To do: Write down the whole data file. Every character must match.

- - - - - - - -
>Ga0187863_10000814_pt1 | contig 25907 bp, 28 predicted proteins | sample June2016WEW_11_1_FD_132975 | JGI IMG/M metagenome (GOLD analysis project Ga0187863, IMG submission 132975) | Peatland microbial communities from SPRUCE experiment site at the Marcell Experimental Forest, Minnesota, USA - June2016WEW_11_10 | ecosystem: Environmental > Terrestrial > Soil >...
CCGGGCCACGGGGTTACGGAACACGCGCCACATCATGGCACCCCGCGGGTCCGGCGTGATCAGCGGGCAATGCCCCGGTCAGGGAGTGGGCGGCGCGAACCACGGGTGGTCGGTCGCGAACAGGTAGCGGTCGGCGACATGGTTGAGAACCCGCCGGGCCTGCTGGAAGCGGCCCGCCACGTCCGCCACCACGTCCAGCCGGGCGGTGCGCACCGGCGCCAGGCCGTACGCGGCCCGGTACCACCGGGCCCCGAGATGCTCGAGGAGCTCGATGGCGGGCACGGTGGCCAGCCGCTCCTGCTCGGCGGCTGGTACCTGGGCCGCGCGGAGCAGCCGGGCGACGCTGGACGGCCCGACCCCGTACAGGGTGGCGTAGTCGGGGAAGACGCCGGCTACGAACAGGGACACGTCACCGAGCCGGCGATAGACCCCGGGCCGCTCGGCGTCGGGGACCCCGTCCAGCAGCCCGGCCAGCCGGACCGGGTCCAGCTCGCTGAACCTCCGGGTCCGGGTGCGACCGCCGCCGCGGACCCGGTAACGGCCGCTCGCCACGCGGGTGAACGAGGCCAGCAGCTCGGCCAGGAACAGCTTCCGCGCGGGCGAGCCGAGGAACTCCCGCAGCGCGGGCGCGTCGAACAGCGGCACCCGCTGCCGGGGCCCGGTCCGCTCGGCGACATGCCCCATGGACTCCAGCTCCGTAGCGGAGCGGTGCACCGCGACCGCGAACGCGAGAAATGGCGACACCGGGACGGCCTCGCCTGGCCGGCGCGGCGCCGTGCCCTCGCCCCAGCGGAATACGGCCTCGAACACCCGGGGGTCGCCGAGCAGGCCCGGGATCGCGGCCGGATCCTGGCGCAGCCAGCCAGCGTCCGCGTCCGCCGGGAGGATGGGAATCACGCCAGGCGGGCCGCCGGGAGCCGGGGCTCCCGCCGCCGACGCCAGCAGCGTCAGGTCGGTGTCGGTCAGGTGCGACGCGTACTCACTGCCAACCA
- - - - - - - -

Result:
>Ga0187863_10000814_pt1 | contig 25907 bp, 28 predicted proteins | sample June2016WEW_11_1_FD_132975 | JGI IMG/M metagenome (GOLD analysis project Ga0187863, IMG submission 132975) | Peatland microbial communities from SPRUCE experiment site at the Marcell Experimental Forest, Minnesota, USA - June2016WEW_11_10 | ecosystem: Environmental > Terrestrial > Soil >...
CCGGGCCACGGGGTTACGGAACACGCGCCACATCATGGCACCCCGCGGGTCCGGCGTGATCAGCGGGCAATGCCCCGGTCAGGGAGTGGGCGGCGCGAACCACGGGTGGTCGGTCGCGAACAGGTAGCGGTCGGCGACATGGTTGAGAACCCGCCGGGCCTGCTGGAAGCGGCCCGCCACGTCCGCCACCACGTCCAGCCGGGCGGTGCGCACCGGCGCCAGGCCGTACGCGGCCCGGTACCACCGGGCCCCGAGATGCTCGAGGAGCTCGATGGCGGGCACGGTGGCCAGCCGCTCCTGCTCGGCGGCTGGTACCTGGGCCGCGCGGAGCAGCCGGGCGACGCTGGACGGCCCGACCCCGTACAGGGTGGCGTAGTCGGGGAAGACGCCGGCTACGAACAGGGACACGTCACCGAGCCGGCGATAGACCCCGGGCCGCTCGGCGTCGGGGACCCCGTCCAGCAGCCCGGCCAGCCGGACCGGGTCCAGCTCGCTGAACCTCCGGGTCCGGGTGCGACCGCCGCCGCGGACCCGGTAACGGCCGCTCGCCACGCGGGTGAACGAGGCCAGCAGCTCGGCCAGGAACAGCTTCCGCGCGGGCGAGCCGAGGAACTCCCGCAGCGCGGGCGCGTCGAACAGCGGCACCCGCTGCCGGGGCCCGGTCCGCTCGGCGACATGCCCCATGGACTCCAGCTCCGTAGCGGAGCGGTGCACCGCGACCGCGAACGCGAGAAATGGCGACACCGGGACGGCCTCGCCTGGCCGGCGCGGCGCCGTGCCCTCGCCCCAGCGGAATACGGCCTCGAACACCCGGGGGTCGCCGAGCAGGCCCGGGATCGCGGCCGGATCCTGGCGCAGCCAGCCAGCGTCCGCGTCCGCCGGGAGGATGGGAATCACGCCAGGCGGGCCGCCGGGAGCCGGGGCTCCCGCCGCCGACGCCAGCAGCGTCAGGTCGGTGTCGGTCAGGTGCGACGCGTACTCACTGCCAACCA